4. Validate
Did we do it right?
Execute a retrospective activity

Threat modeling can also have different approaches, for example:

Asset centric = Protect specific things
Attacker centric = Exploit weaknesses
Design centric = Focus on system design

Threat modeling should be done early during the planning phase and updated later during development.

4. Third-Party Software Tracking

When? As early as possible
Who?
Senior technical member / technical lead

Leveraging third-party software can also introduce additional risks that need to be mitigated. Third-party software can be both open source and commercial use. The project team needs to keep an inventory of all third-party tools used in the project, as this will help ensure that all the tools used in the project have the latest security patches.

The inventory should be done as early as possible in the development cycle. Monitoring vulnerabilities has to be done by a senior technical member who can understand the vulnerabilities and a technical lead who will coordinate the deployment of security patches.

Third-party components can be tracked in a spreadsheet or database with application capabilities such as versioning, patched level, vulnerability fixes, project dependencies, etc. There are some tools that will give you an alert if any of your tools need an upgrade. Some companies are required to keep track of third-party software for financial and legal licensing reasons as well.

5. Secure Build

a) Security Design Review

When? During design and implementation
Who? Development team
Goal: Make sure the software is built with the most secure flags

Security design applies to individual features created by the development team. These features can correspond to respective user stories. The security design review can be done at the same time as the functional feature design, for example:

Functional feature design review: Will this feature work as expected?
Security design review: How can this feature be abused? “Think like a hacker.”

A common strategy for Agile teams is to define an “Evil user story”, which corresponds to each user story for certain features.

b) Peer Code Review

When? During implementation
Who? Development team
Goal: Make sure the software is built with the most secure flags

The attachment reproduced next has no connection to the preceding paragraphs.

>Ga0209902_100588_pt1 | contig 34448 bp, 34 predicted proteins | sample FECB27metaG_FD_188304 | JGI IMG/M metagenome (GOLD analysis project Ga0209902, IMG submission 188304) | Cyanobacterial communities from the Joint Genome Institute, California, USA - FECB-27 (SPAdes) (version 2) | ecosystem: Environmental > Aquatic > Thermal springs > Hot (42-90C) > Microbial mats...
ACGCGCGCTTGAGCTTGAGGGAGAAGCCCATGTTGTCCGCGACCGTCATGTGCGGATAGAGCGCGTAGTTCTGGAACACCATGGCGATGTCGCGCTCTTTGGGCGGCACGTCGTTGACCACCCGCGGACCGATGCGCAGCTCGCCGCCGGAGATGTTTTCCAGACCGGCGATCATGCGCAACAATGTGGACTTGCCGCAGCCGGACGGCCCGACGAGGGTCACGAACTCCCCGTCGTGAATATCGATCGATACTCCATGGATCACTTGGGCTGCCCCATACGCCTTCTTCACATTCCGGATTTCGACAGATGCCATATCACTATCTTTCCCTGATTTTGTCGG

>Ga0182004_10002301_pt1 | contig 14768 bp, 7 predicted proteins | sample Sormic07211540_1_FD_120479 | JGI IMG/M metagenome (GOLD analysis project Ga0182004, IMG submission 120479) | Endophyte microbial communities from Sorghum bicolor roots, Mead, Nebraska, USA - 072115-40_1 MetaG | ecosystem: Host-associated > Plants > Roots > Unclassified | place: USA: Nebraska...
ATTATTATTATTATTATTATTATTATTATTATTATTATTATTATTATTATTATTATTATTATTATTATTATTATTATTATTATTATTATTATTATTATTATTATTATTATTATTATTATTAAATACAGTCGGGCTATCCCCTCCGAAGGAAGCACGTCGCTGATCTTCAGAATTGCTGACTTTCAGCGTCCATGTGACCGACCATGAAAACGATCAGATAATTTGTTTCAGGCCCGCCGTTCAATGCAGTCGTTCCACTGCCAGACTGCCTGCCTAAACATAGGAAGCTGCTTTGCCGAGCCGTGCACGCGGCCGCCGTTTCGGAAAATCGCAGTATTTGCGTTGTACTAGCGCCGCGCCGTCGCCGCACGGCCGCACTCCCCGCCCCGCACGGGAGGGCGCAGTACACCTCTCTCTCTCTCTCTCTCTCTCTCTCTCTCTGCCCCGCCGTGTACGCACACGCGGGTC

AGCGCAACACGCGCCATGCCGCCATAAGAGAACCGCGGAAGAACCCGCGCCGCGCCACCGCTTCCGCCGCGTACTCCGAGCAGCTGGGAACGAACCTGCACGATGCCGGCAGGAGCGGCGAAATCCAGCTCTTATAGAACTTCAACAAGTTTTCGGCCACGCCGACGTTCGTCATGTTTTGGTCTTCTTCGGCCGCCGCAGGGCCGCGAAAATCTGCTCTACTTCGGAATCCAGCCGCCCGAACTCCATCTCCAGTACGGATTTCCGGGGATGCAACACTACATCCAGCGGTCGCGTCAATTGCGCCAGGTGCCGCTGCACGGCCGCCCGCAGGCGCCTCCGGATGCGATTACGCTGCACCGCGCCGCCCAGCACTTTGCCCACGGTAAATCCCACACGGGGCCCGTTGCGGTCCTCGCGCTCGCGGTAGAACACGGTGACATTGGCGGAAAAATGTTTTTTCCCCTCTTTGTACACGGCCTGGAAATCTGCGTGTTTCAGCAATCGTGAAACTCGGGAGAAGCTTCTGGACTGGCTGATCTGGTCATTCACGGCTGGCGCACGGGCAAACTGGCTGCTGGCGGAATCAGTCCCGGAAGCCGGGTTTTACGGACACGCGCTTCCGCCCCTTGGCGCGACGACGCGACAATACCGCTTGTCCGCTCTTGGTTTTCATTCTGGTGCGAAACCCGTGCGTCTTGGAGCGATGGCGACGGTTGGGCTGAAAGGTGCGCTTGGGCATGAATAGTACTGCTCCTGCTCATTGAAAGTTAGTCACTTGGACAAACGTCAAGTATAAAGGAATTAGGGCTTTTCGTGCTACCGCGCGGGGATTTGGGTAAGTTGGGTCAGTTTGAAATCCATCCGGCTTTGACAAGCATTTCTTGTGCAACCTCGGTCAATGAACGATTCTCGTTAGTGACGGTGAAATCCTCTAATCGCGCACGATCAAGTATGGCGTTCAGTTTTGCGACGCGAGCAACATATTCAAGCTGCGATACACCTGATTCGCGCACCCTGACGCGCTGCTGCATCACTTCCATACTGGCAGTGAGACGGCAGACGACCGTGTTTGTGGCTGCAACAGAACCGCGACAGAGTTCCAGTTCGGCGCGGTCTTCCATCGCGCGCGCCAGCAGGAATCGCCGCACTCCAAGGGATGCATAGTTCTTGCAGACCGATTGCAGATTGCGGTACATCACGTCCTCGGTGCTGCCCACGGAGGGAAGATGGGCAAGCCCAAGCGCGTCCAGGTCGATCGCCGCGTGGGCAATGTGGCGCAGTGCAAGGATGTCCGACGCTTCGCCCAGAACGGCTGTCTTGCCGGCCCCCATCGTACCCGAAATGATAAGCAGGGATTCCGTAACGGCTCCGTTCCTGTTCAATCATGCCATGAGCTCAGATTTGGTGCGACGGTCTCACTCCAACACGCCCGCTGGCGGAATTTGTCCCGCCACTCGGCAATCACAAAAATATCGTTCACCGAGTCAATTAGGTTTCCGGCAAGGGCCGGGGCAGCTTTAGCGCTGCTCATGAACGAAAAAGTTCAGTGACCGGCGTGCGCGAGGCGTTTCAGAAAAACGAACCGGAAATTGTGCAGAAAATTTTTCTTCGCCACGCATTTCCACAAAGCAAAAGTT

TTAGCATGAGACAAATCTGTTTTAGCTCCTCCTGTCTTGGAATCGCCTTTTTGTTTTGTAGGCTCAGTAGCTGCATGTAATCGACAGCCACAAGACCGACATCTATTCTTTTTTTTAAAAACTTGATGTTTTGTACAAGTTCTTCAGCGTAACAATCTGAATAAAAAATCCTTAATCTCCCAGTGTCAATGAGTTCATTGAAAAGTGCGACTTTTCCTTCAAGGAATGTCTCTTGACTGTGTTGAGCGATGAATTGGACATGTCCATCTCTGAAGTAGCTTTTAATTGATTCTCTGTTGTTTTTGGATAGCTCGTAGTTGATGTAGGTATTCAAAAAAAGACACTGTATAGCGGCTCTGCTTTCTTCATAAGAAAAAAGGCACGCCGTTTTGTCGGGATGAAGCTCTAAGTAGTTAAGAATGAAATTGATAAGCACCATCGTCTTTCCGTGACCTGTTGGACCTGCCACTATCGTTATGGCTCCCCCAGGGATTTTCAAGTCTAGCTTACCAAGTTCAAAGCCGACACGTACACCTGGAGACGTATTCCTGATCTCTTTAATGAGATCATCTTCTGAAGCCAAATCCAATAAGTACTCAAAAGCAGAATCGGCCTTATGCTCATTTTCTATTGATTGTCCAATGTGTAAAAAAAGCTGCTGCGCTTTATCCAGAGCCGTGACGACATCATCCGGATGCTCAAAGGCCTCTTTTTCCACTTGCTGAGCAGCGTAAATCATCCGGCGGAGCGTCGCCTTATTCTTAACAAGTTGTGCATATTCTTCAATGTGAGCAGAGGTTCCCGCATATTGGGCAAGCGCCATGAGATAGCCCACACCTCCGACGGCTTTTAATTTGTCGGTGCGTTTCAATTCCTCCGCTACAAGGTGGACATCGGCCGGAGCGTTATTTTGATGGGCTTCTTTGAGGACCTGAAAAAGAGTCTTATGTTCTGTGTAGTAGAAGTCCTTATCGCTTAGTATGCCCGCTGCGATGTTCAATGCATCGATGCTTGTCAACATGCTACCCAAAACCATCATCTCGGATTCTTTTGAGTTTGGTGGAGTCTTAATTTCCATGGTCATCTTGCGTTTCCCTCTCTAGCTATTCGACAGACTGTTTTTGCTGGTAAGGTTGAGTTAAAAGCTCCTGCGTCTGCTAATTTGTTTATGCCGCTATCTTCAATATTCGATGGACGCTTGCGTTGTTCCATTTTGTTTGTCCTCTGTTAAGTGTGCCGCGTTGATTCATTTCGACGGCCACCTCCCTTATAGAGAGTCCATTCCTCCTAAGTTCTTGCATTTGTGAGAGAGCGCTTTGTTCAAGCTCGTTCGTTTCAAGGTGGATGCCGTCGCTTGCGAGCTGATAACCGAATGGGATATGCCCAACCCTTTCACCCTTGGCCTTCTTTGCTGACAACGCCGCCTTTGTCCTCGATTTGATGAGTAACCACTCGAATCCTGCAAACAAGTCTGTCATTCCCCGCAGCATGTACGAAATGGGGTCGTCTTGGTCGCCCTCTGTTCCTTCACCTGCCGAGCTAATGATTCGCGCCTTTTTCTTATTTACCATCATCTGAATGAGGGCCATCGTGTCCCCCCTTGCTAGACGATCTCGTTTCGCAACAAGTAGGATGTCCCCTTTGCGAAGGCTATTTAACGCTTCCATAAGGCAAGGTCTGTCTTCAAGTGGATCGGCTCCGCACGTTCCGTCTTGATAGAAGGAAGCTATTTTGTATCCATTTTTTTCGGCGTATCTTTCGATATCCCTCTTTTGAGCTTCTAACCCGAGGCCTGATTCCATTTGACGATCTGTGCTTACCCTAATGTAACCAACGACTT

Security checks should be part of the code review. These can be done by training developers on common coding security pitfalls and providing a secure coding checklist.

Examples of security code review checks may include the following:

  • Are important security events logged?
  • If authentication is required, can it be bypassed?
  • Does the software dump user passwords in logs?
  • Is user input properly validated?
  • Does the software properly release sources like memory, system handles, and ports that aren’t needed anymore?

Functional code review can also help to discover security issues, for example, improper logging, memory and process synchronization.

6. Security Testing and QA

In the software development cycle, code review and QA mostly focus on being functional to make sure that the software is doing what it is supposed to do. However, security testing means testing with a hacker’s perspective.

Security testing can be done manually or automatically through the use of tools, or a combination of both. Before security testing, threat modeling, design reviews, and user stories must be done.

Security testing includes static and dynamic analysis, vulnerability scanning, fuzzing, third-party penetration testing, fault injections, and others.

In this article, we’ll focus on the following:

a) Static Analysis

When? During development and testing
Who? Developers, QA, or security expert

Static application security testing or SA is the analysis of software that is performed without executing programs. It can be performed on source code and on object code. SA is a white-box testing technique that has full access to the possible behaviors of the software.

Some of the advantages include:

  • Can identify exact locations of weaknesses
  • Allows quick fixes
  • Reduces overall project cost by finding weaknesses earlier
  • Can be done by a QA engineer who understands the code.

Static analysis tools can help to look at the possible program flows to detect potential error conditions at runtime. It also helps to check if the code performs as designed and checks for coding best practices. Modern static analysis tools are getting better at finding security vulnerabilities in source code.

Examples of security issues found by static analysis may include:

  • Potential buffer overflow
  • SQL injections
  • Cross-site scripting (XSS)
  • Use of unsafe functions
b) Dynamic Analysis

When? During development and testing
Who? Developers, QA, or security expert

Dynamic application security testing or DA is the analysis of software. This is done by executing programs on a real or virtual processor in real time. The goal is to find security errors in the program while it’s running. It can also help to ensure that the functionality of the program works as designed.